Okay everybody, back to work. Here’s what you missed over the holidays.
News about news
- The number of journalists in Quebec is going down. (But meanwhile, the number of journalists employed by the New York Times and Washington Post is going up.)
- The Alberta Press Council shut down on Dec. 31. I’d link to the press release, but the website has already been shut down. The group started in 1972.
- Der Spiegel, the German magazine known for having among the most solid fact-checking in the industry, has been humiliated by revelations that one of its journalists, Claas Relotius, apparently invented sources for at least 14 articles he wrote for them. The deception came to the magazine’s attention after a fellow journalist became suspicious of Relotius’s work. This post lays out just how wrong the journalist’s reporting was. It even gets worse, with revelations he was soliciting donations for the fictional people he was writing about. And as the Columbia Journalism Review notes, the magazine is being criticized for being tone deaf in the reporting about its own crisis.
- Former New York Times executive editor Jill Abramson criticizes her former employer for its anti-Trump coverage in her new book, says a story by Fox News. But Abramson tells The Associated Press her words were taken out of context and she has mainly praise for the organization.
- The Google News Initiative has announced $25 million in funding to 87 news organizations in 23 countries on various technological development projects. Canadian recipients are Global News, Postmedia and TVO. The announcement doesn’t break down what each group got, or what their projects are.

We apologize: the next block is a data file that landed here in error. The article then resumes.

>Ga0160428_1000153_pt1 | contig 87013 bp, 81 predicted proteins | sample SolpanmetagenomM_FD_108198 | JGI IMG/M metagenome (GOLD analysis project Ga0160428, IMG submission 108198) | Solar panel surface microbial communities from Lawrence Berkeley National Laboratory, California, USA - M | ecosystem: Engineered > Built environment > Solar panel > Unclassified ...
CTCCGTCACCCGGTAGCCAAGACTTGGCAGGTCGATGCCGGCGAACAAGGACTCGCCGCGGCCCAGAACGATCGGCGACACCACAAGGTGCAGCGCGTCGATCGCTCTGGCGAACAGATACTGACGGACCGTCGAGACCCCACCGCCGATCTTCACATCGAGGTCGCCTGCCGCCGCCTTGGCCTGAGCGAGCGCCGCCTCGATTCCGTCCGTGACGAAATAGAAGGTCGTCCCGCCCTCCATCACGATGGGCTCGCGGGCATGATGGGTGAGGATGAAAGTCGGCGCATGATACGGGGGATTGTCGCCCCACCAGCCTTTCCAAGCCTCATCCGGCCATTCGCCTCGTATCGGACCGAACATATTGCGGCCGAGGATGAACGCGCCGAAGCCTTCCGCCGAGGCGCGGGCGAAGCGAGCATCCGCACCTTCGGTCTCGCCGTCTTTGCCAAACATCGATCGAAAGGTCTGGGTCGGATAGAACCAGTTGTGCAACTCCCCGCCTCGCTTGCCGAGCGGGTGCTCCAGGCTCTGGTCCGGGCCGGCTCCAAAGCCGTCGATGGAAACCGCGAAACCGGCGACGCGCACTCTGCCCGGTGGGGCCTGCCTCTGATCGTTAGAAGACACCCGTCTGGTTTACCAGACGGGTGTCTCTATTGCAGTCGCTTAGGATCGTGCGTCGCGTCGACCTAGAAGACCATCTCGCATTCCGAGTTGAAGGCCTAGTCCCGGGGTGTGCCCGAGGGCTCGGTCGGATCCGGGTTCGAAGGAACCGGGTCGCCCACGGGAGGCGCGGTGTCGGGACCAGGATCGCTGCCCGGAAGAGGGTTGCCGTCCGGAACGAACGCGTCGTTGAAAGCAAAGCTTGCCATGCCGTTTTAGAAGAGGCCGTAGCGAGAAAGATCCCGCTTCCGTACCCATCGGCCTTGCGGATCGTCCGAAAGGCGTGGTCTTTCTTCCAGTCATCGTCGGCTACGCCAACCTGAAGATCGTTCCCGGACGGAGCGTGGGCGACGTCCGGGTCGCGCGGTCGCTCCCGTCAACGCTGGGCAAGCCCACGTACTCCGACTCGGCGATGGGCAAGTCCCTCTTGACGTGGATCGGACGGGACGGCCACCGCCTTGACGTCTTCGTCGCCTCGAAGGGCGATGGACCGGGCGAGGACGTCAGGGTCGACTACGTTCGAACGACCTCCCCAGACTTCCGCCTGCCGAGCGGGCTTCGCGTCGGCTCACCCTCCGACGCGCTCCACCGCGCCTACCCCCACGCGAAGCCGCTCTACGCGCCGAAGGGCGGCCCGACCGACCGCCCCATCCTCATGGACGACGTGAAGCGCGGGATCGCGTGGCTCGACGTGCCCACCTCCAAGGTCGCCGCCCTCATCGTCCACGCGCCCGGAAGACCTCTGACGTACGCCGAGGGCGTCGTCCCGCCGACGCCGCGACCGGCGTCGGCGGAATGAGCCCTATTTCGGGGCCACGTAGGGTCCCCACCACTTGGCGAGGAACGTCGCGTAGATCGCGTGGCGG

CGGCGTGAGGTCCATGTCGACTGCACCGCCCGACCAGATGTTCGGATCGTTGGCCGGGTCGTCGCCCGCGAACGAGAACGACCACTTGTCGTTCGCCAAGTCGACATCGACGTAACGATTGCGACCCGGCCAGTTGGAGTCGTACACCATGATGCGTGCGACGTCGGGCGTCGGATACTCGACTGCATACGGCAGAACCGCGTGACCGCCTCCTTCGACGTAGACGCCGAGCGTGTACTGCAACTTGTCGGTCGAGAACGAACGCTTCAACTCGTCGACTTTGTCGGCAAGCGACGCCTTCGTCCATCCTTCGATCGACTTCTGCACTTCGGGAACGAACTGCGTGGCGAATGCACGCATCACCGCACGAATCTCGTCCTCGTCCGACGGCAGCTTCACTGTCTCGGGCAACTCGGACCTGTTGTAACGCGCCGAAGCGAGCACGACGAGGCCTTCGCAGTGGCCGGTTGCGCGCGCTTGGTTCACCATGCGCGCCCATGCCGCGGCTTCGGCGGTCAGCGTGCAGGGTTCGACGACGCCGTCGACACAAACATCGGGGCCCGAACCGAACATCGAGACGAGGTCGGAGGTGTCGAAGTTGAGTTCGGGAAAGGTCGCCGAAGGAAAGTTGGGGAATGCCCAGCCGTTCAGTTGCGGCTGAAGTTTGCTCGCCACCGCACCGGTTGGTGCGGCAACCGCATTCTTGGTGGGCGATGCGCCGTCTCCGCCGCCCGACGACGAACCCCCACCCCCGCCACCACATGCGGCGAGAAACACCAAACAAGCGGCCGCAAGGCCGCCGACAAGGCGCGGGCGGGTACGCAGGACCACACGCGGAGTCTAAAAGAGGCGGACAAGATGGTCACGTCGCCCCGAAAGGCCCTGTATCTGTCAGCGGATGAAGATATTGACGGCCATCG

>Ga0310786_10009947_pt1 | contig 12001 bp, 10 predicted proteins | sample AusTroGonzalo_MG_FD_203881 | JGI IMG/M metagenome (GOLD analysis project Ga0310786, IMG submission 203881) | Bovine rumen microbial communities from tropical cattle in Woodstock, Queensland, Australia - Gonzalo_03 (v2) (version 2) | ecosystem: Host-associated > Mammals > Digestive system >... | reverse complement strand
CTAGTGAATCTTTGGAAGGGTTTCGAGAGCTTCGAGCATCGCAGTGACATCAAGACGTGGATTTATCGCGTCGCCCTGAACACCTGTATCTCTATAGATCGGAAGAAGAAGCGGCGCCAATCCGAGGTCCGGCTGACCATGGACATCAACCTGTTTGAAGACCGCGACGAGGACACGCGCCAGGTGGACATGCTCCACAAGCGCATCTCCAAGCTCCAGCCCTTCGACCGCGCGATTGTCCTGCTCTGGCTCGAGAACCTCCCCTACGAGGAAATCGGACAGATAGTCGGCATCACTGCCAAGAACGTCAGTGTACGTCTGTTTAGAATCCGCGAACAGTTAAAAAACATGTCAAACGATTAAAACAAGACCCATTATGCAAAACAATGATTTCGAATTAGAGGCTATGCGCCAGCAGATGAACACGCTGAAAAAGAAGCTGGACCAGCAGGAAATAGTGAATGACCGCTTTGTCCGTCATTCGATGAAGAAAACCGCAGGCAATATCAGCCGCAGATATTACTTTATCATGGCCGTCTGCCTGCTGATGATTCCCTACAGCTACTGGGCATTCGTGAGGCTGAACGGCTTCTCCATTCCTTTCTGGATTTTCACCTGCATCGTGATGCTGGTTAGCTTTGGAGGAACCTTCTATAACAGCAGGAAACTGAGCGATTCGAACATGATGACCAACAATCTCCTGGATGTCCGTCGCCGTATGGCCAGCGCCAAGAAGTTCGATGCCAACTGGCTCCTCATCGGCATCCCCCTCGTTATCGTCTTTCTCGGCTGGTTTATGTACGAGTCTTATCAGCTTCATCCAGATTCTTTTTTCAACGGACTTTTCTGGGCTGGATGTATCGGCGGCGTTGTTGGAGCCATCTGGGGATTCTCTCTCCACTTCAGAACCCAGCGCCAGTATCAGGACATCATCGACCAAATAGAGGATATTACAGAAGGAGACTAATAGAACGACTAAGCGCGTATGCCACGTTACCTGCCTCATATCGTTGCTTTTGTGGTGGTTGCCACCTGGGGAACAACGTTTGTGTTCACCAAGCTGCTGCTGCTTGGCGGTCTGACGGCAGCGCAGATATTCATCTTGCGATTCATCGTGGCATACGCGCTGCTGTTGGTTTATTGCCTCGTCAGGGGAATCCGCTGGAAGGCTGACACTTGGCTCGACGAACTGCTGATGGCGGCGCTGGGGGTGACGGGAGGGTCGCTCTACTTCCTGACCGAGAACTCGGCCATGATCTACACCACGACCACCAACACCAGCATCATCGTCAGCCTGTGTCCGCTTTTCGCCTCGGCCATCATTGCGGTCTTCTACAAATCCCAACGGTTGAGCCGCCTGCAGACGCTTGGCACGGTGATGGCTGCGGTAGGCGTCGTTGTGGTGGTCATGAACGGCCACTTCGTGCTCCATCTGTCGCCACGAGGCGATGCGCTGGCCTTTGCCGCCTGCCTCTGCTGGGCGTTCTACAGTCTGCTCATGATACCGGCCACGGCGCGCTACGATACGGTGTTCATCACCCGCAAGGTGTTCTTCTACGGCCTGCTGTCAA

- The Journal de Montréal has started a possibly satirical “Centre d’observation du Québec-Bashing“, and has discovered J.J. McCullough, who for some reason keeps getting published in the Washington Post.
- TVA Nouvelles has finally apologized — almost a year later — for a story it ran that accused a mosque of demanding that women be excluded from a nearby construction site. That turned out to be false after an investigation that TVA has not released.
- Montreal Gazette editor Basem Boshra (my boss) apologized after its website posted a story from American Media Inc. (originally from Radar Online) about a “Tinder Horror Date” who stabbed a woman and was tased by police, later dying because of it. A lot of people on Twitter criticized the headline and tweets about the story for portraying the attacker as the victim or being apparently flippant about a Tinder date that left a woman seriously injured. (Boshra offers some subsequent advice for editors apologizing for screwups).
- Toronto Star public editor Kathy English asked Star newsroom employees about what they wished people knew about their jobs. The result is a bit of a rosy picture of how much journalists care about getting facts right and informing the public.
- Star assignment editor Ed Tubb lists the kinds of stories he’d like to see more of in a Twitter thread.
- A major hack of prominent Germans’ personal data — including that of Chancellor Angela Merkel — was posted online, prompting a major scandal. The fact that far-right-wing politicians were excluded from this hack points to a political motive, and caution from journalistic sources on making use of the data (or even trusting it).